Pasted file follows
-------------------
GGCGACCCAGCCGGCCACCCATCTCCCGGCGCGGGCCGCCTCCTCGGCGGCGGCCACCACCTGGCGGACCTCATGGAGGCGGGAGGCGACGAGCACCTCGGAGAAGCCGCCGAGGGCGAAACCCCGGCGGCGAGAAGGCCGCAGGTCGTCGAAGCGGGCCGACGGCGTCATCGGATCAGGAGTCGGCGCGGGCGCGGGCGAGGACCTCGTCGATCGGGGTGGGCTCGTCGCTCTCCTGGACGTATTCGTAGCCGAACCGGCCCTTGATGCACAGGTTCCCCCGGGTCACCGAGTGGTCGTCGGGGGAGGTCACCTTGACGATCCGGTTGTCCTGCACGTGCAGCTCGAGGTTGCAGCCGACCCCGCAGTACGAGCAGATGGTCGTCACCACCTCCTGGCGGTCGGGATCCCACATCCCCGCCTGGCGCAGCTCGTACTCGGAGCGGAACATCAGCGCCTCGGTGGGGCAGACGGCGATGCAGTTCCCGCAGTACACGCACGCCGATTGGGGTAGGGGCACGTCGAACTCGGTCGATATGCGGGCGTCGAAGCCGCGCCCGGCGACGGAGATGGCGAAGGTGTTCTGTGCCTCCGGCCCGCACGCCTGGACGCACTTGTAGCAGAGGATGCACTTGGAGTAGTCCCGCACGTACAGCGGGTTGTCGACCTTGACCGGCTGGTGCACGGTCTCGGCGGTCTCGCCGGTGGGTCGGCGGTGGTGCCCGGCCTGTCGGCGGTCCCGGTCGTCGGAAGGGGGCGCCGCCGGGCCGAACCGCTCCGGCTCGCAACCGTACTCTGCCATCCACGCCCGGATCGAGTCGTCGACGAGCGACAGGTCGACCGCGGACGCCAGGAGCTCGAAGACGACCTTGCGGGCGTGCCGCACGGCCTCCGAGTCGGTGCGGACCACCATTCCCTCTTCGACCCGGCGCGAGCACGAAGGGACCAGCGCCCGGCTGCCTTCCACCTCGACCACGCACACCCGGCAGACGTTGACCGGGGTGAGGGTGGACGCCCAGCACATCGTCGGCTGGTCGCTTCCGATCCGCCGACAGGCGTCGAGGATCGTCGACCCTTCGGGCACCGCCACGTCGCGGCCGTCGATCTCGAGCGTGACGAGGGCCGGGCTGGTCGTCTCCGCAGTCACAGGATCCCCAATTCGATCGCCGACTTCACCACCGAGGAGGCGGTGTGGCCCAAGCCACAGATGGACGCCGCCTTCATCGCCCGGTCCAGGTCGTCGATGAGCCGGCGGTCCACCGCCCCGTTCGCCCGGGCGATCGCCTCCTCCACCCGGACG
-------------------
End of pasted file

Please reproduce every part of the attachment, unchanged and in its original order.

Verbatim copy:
GGCGACCCAGCCGGCCACCCATCTCCCGGCGCGGGCCGCCTCCTCGGCGGCGGCCACCACCTGGCGGACCTCATGGAGGCGGGAGGCGACGAGCACCTCGGAGAAGCCGCCGAGGGCGAAACCCCGGCGGCGAGAAGGCCGCAGGTCGTCGAAGCGGGCCGACGGCGTCATCGGATCAGGAGTCGGCGCGGGCGCGGGCGAGGACCTCGTCGATCGGGGTGGGCTCGTCGCTCTCCTGGACGTATTCGTAGCCGAACCGGCCCTTGATGCACAGGTTCCCCCGGGTCACCGAGTGGTCGTCGGGGGAGGTCACCTTGACGATCCGGTTGTCCTGCACGTGCAGCTCGAGGTTGCAGCCGACCCCGCAGTACGAGCAGATGGTCGTCACCACCTCCTGGCGGTCGGGATCCCACATCCCCGCCTGGCGCAGCTCGTACTCGGAGCGGAACATCAGCGCCTCGGTGGGGCAGACGGCGATGCAGTTCCCGCAGTACACGCACGCCGATTGGGGTAGGGGCACGTCGAACTCGGTCGATATGCGGGCGTCGAAGCCGCGCCCGGCGACGGAGATGGCGAAGGTGTTCTGTGCCTCCGGCCCGCACGCCTGGACGCACTTGTAGCAGAGGATGCACTTGGAGTAGTCCCGCACGTACAGCGGGTTGTCGACCTTGACCGGCTGGTGCACGGTCTCGGCGGTCTCGCCGGTGGGTCGGCGGTGGTGCCCGGCCTGTCGGCGGTCCCGGTCGTCGGAAGGGGGCGCCGCCGGGCCGAACCGCTCCGGCTCGCAACCGTACTCTGCCATCCACGCCCGGATCGAGTCGTCGACGAGCGACAGGTCGACCGCGGACGCCAGGAGCTCGAAGACGACCTTGCGGGCGTGCCGCACGGCCTCCGAGTCGGTGCGGACCACCATTCCCTCTTCGACCCGGCGCGAGCACGAAGGGACCAGCGCCCGGCTGCCTTCCACCTCGACCACGCACACCCGGCAGACGTTGACCGGGGTGAGGGTGGACGCCCAGCACATCGTCGGCTGGTCGCTTCCGATCCGCCGACAGGCGTCGAGGATCGTCGACCCTTCGGGCACCGCCACGTCGCGGCCGTCGATCTCGAGCGTGACGAGGGCCGGGCTGGTCGTCTCCGCAGTCACAGGATCCCCAATTCGATCGCCGACTTCACCACCGAGGAGGCGGTGTGGCCCAAGCCACAGATGGACGCCGCCTTCATCGCCCGGTCCAGGTCGTCGATGAGCCGGCGGTCCACCGCCCCGTTCGCCCGGGCGATCGCCTCCTCCACCCGGACG